A short walk in Kirishima National Park – Mt Shiratori, Byakushi, Rokannon-Miike and Fudo Ponds (1.5 hours)

We arrived in Kirishima too early to check-in to our hotel so we used the time to go for a short walk from the Ebino car park up Mt. Shiratori and around the three ponds of Byakushi, Rokannon-Miike and Fudo.

We asked the staff at the hotel whether they had a walking map. This was readily produced, but it turned out to be a map of the wooded hotel gardens. Watched by the bellboy, we went for the 5 minute ‘walk’ up a series of staircases and past some miniature shrines in the forest behind the hotel before driving to the Ebino car park for the real thing.

Starting from the car park, we followed a paved path into the forest, which thankfully climbed gently into the shade. It was very humid. We stumbled on a small herd of deer, which inspected us more with curiosity than fear and didn’t keep their distance.



At a fork in the path, we followed the path signposted for Mt Shiratori. The path here was no longer paved and wound its way out of the tangle of tree roots and undergrowth to a viewpoint looking out over the serene Byakushi Pond and the small summit of Mt. Shiratori.



Another 10 minutes later and we were on the summit where we had a good view of Mr. Karakunidake, which we climbed the following day (post available to read here).


We backtracked to the fork in the path and turned left this time to walk down to the edge of Byakushi Pond, although it turned out that we could have carried on walking along the summit and joined the path back on the other side of the pond.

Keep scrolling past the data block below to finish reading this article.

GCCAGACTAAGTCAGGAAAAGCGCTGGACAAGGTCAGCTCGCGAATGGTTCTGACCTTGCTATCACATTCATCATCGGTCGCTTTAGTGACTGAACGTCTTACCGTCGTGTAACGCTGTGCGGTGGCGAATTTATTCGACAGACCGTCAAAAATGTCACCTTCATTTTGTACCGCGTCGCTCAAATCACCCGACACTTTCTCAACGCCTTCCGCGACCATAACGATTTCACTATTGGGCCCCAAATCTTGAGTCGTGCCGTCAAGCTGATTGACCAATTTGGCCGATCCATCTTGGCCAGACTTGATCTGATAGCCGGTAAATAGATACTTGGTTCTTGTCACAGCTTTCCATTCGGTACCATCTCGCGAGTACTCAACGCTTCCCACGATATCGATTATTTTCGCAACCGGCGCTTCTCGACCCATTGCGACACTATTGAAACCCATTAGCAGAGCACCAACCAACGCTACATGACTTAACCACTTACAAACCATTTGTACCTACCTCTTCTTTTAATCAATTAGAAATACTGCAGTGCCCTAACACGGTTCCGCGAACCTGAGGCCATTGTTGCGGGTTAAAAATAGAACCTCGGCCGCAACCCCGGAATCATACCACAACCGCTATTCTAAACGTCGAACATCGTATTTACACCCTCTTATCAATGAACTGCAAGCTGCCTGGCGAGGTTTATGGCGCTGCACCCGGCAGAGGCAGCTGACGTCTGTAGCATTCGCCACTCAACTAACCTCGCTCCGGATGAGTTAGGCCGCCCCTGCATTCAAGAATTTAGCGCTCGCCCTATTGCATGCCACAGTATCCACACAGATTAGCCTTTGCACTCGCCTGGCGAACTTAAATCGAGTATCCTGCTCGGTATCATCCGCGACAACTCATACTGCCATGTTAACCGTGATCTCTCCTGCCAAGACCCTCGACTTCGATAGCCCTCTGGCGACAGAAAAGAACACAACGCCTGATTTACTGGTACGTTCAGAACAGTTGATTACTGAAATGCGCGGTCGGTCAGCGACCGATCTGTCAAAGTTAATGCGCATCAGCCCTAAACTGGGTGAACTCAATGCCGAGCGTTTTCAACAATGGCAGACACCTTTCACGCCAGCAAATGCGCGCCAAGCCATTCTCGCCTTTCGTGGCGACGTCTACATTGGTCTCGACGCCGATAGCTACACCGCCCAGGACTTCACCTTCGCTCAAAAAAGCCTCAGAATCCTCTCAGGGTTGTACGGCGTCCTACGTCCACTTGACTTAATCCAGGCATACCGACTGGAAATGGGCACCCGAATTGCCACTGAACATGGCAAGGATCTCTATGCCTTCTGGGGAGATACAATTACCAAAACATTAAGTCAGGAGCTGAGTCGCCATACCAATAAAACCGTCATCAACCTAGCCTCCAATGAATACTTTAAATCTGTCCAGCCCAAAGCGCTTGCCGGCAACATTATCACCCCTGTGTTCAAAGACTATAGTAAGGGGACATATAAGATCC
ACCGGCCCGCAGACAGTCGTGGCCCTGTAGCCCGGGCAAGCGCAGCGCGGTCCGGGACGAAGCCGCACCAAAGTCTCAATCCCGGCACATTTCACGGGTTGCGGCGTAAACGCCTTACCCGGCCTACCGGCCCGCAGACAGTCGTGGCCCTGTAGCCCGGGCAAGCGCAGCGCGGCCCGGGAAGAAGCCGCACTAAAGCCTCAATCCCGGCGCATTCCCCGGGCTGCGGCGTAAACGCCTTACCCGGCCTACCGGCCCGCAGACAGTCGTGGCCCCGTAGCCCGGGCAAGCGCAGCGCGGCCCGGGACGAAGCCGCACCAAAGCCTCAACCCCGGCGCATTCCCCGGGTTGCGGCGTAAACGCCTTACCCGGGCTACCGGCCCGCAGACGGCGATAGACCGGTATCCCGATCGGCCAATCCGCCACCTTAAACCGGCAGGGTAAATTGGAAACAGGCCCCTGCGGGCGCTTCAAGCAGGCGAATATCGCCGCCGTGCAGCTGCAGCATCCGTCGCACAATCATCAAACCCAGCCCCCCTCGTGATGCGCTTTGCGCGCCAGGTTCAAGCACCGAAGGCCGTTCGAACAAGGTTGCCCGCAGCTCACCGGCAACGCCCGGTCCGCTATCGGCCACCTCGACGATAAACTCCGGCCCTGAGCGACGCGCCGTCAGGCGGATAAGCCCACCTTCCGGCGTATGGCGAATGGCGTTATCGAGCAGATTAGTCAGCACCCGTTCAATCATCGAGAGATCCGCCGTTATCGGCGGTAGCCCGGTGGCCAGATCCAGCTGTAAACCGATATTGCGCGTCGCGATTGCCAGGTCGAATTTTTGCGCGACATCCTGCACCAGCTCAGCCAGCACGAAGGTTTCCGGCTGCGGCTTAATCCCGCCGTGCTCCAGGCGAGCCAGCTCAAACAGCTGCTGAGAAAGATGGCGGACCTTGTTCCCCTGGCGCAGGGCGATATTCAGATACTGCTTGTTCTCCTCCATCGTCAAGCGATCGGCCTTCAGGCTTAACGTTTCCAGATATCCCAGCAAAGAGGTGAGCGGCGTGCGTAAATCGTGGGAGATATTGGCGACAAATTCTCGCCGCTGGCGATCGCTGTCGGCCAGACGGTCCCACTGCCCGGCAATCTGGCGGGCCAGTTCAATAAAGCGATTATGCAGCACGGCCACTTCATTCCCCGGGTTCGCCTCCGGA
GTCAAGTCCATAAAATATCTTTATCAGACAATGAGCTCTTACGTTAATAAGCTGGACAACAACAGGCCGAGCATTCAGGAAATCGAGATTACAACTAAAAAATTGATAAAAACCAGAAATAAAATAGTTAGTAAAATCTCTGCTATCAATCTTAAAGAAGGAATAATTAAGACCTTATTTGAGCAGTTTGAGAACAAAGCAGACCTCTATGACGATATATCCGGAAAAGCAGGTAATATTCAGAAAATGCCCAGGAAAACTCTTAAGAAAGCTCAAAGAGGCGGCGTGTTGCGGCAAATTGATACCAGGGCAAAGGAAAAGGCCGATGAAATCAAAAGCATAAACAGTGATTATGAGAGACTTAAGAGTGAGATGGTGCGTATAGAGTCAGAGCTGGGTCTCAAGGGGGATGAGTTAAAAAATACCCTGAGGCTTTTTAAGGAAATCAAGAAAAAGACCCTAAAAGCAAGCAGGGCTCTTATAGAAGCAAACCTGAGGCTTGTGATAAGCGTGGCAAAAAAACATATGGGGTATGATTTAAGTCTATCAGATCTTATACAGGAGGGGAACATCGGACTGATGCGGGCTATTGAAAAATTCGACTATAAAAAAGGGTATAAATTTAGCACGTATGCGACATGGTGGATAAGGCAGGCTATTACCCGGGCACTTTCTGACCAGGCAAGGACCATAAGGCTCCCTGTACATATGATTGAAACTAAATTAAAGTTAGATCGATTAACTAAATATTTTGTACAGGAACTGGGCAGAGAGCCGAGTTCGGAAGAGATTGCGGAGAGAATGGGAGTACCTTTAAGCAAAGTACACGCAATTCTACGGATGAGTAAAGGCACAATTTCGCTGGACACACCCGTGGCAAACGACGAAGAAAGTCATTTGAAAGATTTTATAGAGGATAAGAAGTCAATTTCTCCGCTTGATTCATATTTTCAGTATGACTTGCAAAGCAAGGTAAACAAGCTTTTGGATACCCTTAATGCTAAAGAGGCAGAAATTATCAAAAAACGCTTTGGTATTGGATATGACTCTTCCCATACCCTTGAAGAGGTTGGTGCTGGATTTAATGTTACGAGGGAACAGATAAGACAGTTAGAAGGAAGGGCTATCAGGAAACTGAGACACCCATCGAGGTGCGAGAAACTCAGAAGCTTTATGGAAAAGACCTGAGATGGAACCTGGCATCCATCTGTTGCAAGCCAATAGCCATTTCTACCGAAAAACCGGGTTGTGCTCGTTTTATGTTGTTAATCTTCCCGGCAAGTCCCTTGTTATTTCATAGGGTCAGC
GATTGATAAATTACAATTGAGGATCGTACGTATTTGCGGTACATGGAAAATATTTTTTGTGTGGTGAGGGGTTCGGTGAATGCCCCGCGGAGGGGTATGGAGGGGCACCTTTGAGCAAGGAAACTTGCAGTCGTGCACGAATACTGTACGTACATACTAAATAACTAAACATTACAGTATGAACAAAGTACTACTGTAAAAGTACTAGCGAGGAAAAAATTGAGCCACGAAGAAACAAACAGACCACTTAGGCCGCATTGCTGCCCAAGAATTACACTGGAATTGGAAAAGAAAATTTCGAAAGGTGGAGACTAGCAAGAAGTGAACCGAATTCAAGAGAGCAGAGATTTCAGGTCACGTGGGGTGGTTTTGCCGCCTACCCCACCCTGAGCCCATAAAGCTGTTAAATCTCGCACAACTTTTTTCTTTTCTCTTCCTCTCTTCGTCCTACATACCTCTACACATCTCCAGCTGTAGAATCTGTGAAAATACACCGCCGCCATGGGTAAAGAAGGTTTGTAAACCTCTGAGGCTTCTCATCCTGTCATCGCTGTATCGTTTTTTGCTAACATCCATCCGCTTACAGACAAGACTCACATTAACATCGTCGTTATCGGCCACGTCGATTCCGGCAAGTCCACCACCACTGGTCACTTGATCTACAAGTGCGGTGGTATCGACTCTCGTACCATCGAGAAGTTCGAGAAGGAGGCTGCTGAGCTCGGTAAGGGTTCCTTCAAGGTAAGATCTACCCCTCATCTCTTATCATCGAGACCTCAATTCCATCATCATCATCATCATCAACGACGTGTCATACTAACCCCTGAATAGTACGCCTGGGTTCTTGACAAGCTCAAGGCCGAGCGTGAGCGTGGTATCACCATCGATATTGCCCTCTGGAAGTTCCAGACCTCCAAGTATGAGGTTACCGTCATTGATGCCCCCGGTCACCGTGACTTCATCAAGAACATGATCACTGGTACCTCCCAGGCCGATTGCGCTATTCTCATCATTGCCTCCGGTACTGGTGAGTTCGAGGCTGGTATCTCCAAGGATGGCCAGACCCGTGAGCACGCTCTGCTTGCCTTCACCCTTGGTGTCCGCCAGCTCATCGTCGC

Continuing past the pond, we soon found the shore line of the somewhat larger and deeper Rokannon-Miike Pond.


After this, the path started to climb once more until we reached the third pond, Fudo. Here the path emerged by a car park (with free parking) and a view point over the pond. A shrine lay at the trailhead.

With the Ebino car park and visitor center clearly visible from the view point, we followed a series of footpaths downhill bypassing the serpentine road bends and the entrance to the Mt. Karakunidake trail.


Leave a Reply

Fill in your details below or click an icon to log in:

WordPress.com Logo

You are commenting using your WordPress.com account. Log Out /  Change )

Facebook photo

You are commenting using your Facebook account. Log Out /  Change )

Connecting to %s

%d bloggers like this: